BOULDER, Colo. (CBS4) – The University of Colorado campus in Boulder looks a lot students are on summer break, but they’re not. They’re learning closed up in dorms and apartments and paying attention to politics.

“So we’re all excited. None of us could vote, for or against Trump last time,” said freshman Callie Keating, who planned to vote in her first presidential election.

(credit: CBS)

Colorado has more voters between the ages of 18 and 29 registered to vote than ever for this election. The problem may be getting those ballots in.

“I feel like a lot of young people just don’t have faith in the system,” said grad student Will Yi. He’s not thrilled with his presidential choices. “I feel pretty hopeless. I mean I feel like, no matter the outcome, they’re both pretty bad.”

Engagement is one issue for the national non-partisan “Campus Election Engagement Project.”

“Well obviously students are not encountering election engagement activities on campus,” noted state director Jan Brennan.

Typically, campuses have politicians visiting for speeches, along with grass roots efforts on issues and voter registration drives. There’s no sign of that in person on campuses this year.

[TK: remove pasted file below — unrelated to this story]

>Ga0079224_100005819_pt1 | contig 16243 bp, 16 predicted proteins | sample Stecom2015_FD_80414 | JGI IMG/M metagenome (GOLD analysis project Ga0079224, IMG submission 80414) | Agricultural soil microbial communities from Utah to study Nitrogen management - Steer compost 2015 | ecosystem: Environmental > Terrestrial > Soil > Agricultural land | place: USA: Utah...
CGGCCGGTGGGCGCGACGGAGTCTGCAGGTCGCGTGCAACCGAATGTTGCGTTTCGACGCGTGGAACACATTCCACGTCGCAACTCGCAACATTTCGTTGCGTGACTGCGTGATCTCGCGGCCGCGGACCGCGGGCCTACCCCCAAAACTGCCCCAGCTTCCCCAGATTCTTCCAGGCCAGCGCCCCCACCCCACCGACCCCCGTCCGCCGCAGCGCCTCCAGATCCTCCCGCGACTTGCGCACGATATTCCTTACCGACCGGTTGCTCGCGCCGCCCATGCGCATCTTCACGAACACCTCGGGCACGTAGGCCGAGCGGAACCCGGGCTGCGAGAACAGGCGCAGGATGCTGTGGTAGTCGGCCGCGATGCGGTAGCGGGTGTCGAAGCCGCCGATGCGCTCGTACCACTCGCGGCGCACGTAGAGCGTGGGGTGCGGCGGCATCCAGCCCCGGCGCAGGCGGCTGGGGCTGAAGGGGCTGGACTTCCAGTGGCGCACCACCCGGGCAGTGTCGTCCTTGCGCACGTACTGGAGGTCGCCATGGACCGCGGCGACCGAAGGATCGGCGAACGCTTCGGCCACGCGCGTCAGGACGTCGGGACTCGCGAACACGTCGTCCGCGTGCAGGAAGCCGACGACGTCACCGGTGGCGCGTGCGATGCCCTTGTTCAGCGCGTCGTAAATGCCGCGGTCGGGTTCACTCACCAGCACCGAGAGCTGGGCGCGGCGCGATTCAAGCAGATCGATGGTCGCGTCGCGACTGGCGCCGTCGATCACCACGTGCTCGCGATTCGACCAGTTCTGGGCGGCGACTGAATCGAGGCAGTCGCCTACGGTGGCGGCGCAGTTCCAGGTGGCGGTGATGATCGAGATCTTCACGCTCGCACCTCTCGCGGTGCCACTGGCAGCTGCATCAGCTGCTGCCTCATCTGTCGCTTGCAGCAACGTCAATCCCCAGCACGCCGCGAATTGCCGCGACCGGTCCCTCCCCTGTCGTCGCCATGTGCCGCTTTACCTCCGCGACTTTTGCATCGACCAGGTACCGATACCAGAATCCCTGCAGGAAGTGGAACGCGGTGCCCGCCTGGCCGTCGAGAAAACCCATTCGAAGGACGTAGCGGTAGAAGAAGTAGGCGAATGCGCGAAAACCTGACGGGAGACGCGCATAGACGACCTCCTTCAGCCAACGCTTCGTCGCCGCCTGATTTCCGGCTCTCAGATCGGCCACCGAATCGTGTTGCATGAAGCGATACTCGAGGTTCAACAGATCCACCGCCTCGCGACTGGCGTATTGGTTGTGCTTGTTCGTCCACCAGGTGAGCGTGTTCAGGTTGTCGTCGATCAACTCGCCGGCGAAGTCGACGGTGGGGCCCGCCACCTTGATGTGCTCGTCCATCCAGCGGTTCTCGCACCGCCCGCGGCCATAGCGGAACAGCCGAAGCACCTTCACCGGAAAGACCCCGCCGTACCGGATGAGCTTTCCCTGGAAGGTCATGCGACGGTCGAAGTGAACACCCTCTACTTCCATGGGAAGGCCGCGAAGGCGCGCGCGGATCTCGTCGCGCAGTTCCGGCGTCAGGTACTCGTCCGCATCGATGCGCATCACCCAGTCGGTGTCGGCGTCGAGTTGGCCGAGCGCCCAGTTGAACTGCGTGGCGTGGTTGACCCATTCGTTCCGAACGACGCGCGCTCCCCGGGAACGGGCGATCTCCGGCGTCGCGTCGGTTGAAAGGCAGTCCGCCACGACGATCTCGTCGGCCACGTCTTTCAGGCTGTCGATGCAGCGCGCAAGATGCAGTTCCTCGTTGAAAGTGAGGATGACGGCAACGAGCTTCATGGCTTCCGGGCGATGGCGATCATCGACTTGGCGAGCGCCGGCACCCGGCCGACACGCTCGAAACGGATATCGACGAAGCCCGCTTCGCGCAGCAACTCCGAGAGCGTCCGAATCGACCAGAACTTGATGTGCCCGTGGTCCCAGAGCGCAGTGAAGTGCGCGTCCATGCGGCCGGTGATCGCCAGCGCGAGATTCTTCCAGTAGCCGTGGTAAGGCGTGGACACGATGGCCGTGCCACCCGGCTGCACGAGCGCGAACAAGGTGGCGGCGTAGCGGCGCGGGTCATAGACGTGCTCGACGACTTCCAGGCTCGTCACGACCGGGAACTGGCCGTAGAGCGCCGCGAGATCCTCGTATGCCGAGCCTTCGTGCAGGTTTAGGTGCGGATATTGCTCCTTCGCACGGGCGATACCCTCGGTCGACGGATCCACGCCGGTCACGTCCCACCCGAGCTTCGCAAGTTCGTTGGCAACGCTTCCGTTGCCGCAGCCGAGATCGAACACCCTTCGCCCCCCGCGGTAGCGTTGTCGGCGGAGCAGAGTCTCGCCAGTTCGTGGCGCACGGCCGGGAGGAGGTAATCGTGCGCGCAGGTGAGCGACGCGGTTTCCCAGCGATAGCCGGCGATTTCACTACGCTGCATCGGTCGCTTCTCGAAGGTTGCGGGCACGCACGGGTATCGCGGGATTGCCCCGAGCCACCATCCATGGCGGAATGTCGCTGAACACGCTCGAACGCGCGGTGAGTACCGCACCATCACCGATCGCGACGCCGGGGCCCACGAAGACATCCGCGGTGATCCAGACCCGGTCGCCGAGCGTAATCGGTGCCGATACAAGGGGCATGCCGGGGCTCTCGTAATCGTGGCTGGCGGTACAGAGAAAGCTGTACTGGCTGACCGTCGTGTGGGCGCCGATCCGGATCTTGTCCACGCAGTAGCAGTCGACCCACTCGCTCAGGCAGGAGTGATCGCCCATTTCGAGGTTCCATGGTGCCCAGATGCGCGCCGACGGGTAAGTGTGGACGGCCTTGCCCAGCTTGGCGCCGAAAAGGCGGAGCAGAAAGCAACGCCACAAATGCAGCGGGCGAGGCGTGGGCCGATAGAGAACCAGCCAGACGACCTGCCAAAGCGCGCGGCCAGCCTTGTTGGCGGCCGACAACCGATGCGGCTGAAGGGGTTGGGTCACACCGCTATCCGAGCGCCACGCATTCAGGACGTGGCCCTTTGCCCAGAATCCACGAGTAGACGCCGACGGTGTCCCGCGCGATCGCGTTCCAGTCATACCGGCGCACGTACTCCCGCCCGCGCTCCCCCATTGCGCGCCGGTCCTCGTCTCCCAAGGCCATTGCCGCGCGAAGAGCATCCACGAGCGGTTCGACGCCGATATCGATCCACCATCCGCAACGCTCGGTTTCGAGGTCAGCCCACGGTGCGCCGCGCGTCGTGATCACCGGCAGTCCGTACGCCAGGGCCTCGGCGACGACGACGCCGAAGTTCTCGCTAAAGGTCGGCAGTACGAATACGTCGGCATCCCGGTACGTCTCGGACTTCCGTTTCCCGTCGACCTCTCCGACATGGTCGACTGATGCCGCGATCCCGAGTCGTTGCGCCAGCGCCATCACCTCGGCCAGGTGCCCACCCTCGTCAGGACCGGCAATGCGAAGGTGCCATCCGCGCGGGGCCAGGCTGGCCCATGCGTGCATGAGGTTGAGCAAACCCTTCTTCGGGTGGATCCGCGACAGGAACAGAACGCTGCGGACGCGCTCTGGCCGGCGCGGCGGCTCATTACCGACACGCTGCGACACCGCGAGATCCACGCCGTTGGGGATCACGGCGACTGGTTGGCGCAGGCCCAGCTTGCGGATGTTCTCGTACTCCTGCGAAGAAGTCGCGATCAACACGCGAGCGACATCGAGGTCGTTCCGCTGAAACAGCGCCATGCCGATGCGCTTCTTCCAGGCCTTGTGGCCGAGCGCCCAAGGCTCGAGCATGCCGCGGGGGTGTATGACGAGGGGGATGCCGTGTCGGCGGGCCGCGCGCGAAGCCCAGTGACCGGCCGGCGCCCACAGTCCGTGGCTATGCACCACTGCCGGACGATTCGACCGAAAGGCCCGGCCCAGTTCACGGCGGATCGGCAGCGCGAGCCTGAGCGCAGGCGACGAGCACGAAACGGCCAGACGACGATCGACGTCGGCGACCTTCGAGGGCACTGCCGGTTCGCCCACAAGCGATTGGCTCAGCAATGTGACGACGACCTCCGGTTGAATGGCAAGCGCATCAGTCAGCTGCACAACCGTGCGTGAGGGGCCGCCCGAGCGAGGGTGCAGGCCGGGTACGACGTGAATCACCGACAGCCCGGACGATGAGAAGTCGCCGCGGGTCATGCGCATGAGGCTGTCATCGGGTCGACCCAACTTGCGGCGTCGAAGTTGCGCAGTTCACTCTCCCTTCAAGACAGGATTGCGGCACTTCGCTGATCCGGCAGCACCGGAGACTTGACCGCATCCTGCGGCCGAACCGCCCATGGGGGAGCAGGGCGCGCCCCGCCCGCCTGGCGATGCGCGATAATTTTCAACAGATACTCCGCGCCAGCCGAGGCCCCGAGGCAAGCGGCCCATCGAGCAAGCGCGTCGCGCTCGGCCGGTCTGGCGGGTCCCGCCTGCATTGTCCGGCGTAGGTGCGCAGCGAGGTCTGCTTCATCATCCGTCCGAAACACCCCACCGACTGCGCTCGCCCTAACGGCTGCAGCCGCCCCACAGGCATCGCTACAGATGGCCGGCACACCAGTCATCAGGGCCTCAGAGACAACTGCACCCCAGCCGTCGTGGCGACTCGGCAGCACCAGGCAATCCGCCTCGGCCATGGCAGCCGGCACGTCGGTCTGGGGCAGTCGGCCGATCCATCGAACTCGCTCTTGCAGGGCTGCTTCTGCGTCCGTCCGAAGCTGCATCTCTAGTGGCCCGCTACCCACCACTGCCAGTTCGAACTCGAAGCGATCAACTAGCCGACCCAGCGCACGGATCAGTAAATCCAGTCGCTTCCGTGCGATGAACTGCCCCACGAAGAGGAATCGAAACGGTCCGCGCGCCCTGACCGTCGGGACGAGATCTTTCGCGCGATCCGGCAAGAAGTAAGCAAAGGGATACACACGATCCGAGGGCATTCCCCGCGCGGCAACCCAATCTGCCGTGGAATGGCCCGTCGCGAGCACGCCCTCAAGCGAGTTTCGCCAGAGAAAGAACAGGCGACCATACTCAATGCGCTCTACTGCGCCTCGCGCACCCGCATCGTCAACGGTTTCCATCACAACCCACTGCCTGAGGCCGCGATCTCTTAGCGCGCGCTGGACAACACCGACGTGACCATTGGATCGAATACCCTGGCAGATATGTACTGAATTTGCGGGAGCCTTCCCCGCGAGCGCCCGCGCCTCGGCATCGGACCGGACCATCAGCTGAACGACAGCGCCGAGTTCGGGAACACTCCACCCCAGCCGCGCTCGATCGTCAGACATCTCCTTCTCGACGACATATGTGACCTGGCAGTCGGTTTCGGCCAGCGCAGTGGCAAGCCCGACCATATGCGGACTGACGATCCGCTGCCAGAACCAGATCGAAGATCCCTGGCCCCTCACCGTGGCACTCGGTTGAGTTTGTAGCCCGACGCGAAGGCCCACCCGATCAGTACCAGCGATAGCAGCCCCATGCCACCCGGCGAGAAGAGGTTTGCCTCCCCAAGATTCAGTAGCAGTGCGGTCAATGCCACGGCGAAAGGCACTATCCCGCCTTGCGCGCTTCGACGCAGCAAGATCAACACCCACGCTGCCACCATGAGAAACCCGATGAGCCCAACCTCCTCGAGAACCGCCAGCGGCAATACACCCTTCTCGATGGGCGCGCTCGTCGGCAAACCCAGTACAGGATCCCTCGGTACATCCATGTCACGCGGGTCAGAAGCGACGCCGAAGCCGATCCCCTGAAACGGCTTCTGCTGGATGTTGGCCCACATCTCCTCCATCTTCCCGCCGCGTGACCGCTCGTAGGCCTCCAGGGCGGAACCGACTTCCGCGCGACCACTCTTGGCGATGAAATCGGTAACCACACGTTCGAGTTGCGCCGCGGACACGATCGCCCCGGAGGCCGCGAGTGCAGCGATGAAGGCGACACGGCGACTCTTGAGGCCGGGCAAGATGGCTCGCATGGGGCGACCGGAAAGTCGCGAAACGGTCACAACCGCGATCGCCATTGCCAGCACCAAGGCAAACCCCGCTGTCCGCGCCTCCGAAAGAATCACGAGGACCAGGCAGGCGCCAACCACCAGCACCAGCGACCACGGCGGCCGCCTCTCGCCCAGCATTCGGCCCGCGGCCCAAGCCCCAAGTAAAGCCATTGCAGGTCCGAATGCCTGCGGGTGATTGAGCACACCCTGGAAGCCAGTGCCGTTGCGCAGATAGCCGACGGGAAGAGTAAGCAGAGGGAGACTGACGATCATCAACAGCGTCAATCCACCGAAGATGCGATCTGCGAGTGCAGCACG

Online efforts show success with interested students, but not with those who are apathetic.

“Often colleges would be offering election 101 or offering candidates forums or different kinds of workshops and so students are having to go out and find this information now, “ said Brennan.

There are other reasons for not returning ballots.

“A lot of them are turned off just to politics in general just the divisiveness and the negativity,” said Brennan, noting that attack ads aren’t designed to go after the other candidate as much as they are at the iffy voter.

“That’s not really the impact of those kinds of ads. Those as primary impact is just to make people so discouraged and so turned off so they just don’t vote at all.”

(credit: CBS)

Colorado has its own particular challenges due to its long ballot, likely to be the longest in the nation with eleven statewide ballot issues and 21 presidential candidates – more than any other state in both categories.

“And so just reading and understanding the ballot researchers say, would take 22 years of education. I think that’s a doctorate,” added Brennan.

The number one reason that both young people and all voters say they don’t vote, is they don’t feel confident they can make informed choices.

But there are also this year many students who want their voices heard. The question is, will they mount the effort to get the ballot in, with could be as tough as preparing for a difficult final.

“I think it’s something you should put in the time and effort for,” said Keating.

Alan Gionet


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